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Pittsburgh’s Paid Sick Days Act to take effect at long last

Pittsburgh’s Paid Sick Days Act to take effect at long last

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In August 2015, Pittsburgh passed an ordinance requiring businesses to provide paid sick leave benefits for employees working within the city. Following a nearly four-year legal battle, Pittsburgh’s Paid Sick Days Act will take effect on March 15, 2020. Pittsburgh employers should evaluate whether they will need to make any changes to their current practices, policies or handbooks to ensure compliance.

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Background

The Pittsburgh City Council’s passage of the Paid Sick Days Act (PSDA) in August 2015 touched off a nearly four-year legal battle over the council’s authority to enact such an ordinance. Last July, the Pennsylvania Supreme Court decided that the PSDA was not an impermissible business regulation, clearing the way for implementation. On December 16, 2019, the Mayor’s Office of Equity (MOE) issued guidelines for administering the PSDA, which will take effect on March 15, 2020.

PSDA

The PSDA ensures that eligible employees across the city of Pittsburgh are able to earn paid sick time.

Covered employers and employees

The PSDA covers any person, partnership, limited partnership, association, corporation, institution, trust, government body or unit or agency, or any other entity situated or doing business within the geographical boundaries of the city of Pittsburgh that employs at least one person. Neither the federal government nor the Commonwealth of Pennsylvania are subject to the new law.

With limited exceptions, the PSDA applies to all full- and part-time employees of a covered employer who perform at least 35 hours of work within the geographic boundaries of the city in a calendar year (any regular and consecutive 12-month period designated by the employer and communicated to all employees). Independent contractors, state and federal employees, members of a construction union covered by a collective bargaining unit and seasonal employees are not covered by the new law.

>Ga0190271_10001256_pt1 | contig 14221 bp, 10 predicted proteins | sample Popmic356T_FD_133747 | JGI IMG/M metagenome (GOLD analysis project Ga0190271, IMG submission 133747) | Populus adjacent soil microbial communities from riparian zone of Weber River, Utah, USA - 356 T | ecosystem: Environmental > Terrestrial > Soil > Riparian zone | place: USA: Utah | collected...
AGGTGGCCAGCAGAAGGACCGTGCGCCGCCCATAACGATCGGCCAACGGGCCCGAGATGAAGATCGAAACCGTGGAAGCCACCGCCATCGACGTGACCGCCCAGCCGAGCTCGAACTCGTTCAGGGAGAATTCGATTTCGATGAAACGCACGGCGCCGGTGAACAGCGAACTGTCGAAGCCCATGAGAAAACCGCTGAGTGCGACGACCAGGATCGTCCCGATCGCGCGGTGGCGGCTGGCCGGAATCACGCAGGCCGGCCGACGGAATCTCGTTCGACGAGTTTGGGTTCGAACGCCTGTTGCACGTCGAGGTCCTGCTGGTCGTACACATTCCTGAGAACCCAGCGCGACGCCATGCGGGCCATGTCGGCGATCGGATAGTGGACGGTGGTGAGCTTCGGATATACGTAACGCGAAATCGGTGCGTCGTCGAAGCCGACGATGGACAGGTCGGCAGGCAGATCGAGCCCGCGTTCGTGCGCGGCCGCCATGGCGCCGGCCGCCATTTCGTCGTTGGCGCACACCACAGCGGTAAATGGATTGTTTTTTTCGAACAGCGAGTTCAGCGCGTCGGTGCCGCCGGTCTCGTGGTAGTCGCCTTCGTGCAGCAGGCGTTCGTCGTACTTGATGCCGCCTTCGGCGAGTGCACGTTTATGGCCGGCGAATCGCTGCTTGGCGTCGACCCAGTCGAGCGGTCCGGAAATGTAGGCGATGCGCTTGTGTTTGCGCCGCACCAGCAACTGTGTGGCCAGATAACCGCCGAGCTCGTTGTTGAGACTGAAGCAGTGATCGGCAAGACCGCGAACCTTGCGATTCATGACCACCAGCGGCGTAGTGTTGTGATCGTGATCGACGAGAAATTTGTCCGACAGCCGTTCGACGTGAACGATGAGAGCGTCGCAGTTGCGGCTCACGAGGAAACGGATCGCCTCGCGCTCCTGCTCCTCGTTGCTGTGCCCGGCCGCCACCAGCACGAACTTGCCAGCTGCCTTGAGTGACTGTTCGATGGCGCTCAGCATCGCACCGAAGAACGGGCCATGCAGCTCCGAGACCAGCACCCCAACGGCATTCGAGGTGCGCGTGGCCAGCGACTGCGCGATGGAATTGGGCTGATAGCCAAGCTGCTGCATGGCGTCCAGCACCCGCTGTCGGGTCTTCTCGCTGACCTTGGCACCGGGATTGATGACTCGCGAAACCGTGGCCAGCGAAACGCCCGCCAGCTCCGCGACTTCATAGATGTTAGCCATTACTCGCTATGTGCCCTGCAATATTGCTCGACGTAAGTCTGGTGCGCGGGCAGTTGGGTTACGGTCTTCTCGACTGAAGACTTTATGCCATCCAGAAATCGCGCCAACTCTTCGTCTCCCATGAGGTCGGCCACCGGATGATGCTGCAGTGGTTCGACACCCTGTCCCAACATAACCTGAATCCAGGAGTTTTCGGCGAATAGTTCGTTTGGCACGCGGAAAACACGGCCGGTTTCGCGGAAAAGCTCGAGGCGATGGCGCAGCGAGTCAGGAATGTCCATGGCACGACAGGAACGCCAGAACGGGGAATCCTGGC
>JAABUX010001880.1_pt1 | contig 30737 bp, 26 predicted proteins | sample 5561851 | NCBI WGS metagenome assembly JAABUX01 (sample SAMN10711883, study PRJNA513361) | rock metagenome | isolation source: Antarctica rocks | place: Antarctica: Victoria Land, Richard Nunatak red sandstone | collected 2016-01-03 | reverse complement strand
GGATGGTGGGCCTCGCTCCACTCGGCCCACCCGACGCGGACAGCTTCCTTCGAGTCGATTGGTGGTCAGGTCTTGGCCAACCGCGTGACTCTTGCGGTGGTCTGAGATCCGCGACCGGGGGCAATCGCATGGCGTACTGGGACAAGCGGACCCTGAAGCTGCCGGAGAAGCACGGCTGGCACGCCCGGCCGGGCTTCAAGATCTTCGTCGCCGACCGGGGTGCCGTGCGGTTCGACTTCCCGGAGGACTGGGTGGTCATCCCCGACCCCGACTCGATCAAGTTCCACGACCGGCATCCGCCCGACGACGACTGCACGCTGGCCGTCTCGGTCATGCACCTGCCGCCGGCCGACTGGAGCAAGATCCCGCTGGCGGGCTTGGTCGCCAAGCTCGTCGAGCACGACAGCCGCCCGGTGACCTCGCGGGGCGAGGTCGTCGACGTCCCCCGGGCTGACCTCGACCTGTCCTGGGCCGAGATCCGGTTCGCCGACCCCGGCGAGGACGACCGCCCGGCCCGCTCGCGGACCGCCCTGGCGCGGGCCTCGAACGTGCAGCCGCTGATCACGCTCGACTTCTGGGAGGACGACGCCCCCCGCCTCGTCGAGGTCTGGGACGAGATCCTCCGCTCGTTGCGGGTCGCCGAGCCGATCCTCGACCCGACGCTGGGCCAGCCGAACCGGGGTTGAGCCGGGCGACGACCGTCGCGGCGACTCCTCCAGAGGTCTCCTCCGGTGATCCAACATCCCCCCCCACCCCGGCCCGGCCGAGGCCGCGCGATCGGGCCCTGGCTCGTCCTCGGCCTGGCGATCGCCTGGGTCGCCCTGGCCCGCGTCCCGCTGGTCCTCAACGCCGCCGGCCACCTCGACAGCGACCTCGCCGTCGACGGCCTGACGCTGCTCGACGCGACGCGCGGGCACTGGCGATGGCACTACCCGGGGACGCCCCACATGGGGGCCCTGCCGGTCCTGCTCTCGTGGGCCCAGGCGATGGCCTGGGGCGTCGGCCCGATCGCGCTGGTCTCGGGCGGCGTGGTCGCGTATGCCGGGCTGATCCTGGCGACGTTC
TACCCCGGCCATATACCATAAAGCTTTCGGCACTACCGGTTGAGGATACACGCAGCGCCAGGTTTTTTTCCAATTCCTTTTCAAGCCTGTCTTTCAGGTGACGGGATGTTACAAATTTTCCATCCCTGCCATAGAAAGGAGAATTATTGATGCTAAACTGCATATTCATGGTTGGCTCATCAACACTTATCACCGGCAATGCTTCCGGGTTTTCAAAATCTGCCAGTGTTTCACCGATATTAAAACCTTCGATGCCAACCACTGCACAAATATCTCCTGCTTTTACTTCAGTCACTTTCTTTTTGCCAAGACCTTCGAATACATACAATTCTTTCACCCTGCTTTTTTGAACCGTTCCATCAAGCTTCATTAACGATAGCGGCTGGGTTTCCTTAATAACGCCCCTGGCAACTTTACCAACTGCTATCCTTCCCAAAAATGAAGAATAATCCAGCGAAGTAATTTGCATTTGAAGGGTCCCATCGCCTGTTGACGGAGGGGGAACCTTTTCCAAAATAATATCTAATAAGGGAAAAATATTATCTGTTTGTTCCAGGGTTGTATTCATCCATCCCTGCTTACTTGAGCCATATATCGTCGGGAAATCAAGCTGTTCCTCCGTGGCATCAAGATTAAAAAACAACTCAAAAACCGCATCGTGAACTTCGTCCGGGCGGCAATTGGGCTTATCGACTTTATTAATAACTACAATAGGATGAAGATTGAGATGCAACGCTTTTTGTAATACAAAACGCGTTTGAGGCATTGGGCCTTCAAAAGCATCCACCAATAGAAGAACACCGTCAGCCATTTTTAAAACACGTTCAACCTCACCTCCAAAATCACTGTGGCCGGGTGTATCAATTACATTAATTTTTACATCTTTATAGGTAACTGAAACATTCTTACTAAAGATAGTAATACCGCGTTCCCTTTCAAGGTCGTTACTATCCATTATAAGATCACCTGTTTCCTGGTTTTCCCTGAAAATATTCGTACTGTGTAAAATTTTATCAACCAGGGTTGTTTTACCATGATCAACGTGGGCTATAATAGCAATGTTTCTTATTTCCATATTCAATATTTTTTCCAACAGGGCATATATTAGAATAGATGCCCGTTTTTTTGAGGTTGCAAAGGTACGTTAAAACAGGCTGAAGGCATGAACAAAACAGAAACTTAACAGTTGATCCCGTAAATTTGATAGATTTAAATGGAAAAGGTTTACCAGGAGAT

Accrual of sick time

Employees covered by the new law will accrue one hour of sick time for every 35 hours worked within the city. Existing employees will begin accruing sick time on March 15, 2020. Subsequent hires will begin to accrue sick time at the commencement of their employment.

Employers with 15 or more employees must allow eligible employees to earn up to 40 hours of paid sick time in a calendar year. Smaller employers must allow employees to earn up to 24 hours of unpaid sick time for the first year the PSDA is in effect and subsequently up to 24 hours of paid sick time per year.

Determining employer size

All employees (excluding owners), regardless of whether covered by the PSDA, are counted in calculating employer size. Part-time employees are counted as one employee. Where the number of employees has fluctuated over the last 12 months, employers should use the highest number at any one time.

Carryover and frontloading

Accrued but unused sick time must be carried over from one calendar year to the next — unless the employer frontloads the maximum accrual at the beginning of each calendar year. The ordinance limits the amount of leave that must be carried over to the applicable accrual cap (40 or 24 hours).

Using sick time

Accrued sick time may be used for:

  • An employee’s or family member’s mental or physical illness, injury or health condition or for preventive medical care